New Delhi: Bringing cheer to female make-up artists, the Supreme Court today put an end to a 59-year old practice in Bollywood that puts restrictions on them from pursuing the profession in the film industry, saying such "shocking" discrimination on the basis of gender is violative of constitutional values.
Holding that harassment of women in the 21st century is "inconceivable and impermissible", the apex court struck down the provision putting restriction on women make-up artists and hair dressers in the film industry.
A bench of justices Dipak Misra and U U Lalit also held as unconstitutional a provision that makes mandatory to have a five year domicile of Maharashtra for becoming a registered make-up artist and hair-dresser in Bollywood.
It said that there is no "rationality' in such kind of discrimination and directed the Cine Costume and Make-up Artist Association (Mumbai) to delete the provisions within 10 days.
The court passed the order on a PIL filed by one Charu Khurana and other women make-up artists who alleged that female artists are not allowed to be a member of the association and one cannot work in the industry without being registered with the association.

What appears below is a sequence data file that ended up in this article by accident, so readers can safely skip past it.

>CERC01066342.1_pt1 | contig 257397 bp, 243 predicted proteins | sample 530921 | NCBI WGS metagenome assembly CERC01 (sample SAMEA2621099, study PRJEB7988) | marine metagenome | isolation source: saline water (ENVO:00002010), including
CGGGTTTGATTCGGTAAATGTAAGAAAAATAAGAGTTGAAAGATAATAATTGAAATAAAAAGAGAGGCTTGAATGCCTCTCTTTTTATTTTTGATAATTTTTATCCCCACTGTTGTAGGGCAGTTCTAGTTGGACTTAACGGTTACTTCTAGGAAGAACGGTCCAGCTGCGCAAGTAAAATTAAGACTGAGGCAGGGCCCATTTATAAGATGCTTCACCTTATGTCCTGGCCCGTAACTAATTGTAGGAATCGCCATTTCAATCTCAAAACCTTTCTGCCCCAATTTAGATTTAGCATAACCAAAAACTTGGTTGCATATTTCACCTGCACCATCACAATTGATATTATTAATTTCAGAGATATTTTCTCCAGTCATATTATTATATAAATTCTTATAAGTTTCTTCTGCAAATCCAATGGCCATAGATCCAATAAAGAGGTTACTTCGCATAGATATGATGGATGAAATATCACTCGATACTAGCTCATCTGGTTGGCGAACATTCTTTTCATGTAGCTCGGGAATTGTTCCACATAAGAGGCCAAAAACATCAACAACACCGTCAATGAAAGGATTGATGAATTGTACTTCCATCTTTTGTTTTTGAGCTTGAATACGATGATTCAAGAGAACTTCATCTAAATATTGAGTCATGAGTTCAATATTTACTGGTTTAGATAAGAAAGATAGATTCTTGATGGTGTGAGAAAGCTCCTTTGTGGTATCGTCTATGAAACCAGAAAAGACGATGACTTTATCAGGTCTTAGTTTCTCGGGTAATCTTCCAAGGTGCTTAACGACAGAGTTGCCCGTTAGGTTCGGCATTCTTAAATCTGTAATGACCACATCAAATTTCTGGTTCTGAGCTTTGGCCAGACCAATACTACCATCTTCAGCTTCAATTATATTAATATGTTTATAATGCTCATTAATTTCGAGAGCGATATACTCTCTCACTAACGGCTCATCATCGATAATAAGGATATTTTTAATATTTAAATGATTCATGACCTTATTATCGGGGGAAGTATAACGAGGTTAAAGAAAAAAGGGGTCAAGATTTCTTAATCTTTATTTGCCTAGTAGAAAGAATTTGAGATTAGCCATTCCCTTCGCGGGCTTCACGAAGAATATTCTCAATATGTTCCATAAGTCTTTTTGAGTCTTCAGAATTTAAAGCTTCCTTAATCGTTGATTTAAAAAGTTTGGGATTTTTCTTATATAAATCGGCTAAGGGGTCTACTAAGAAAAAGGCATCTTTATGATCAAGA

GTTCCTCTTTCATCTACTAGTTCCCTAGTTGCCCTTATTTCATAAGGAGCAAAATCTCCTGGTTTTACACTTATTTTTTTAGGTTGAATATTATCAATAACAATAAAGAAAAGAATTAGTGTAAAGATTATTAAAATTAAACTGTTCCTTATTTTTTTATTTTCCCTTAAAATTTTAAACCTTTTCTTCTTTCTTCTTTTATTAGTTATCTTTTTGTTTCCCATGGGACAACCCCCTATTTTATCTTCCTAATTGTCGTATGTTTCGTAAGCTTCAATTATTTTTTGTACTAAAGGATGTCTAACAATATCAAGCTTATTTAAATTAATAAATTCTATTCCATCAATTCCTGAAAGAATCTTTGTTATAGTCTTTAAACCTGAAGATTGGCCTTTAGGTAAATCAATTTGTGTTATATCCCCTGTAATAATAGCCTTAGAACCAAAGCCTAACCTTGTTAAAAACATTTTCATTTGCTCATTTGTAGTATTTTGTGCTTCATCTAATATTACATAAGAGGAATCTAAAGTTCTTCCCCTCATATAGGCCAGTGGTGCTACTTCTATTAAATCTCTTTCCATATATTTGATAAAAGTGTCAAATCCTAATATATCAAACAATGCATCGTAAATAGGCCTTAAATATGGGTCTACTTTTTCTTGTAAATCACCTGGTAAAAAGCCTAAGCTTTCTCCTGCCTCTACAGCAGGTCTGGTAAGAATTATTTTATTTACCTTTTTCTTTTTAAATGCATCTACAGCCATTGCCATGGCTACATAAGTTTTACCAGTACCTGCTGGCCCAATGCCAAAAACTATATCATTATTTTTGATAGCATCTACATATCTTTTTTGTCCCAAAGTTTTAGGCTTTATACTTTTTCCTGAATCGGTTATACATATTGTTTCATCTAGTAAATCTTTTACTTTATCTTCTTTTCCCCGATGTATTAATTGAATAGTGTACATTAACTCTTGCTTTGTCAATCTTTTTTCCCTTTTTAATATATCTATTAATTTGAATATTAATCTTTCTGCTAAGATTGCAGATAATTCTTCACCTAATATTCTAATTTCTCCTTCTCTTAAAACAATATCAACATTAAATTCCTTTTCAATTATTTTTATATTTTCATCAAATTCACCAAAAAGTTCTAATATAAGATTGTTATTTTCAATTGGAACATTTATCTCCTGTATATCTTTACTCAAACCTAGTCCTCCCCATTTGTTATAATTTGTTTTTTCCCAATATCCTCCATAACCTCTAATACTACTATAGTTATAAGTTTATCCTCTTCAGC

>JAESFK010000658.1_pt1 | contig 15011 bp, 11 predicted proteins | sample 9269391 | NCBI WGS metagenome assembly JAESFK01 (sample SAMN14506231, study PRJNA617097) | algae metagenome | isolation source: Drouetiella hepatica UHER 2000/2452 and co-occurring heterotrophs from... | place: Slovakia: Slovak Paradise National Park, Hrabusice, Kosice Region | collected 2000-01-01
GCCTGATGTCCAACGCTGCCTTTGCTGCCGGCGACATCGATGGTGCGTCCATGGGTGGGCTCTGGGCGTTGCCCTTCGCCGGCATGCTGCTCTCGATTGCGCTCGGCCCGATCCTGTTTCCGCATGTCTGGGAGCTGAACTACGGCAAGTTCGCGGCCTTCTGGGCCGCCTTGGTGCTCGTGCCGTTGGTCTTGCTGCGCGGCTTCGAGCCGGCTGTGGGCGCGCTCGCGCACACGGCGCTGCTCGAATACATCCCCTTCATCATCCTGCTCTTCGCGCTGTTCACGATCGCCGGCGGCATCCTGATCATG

"As per the by-laws of all these unions and federations, make-up artists, hair dressers, etc, are required to register themselves with their respective union like the Cine Costume and Make-up Artist and Hair Dresser Association (CCMAA).
"Only a member of these associations is allowed to work as a make-up artist in the production unit in the cine industry.
These federations and affiliated unions ensure that no non-member works in the production unit," she had contended. She submitted that such provisions are wholly discriminatory practice depriving female make-up artists of their fundamental rights to work and earn their livelihood guaranteed by the Constitution.
Khurana qualified from the Cinema Make-up School, California, but her application for membership was rejected by the CCMAA in 2009 because she is a woman.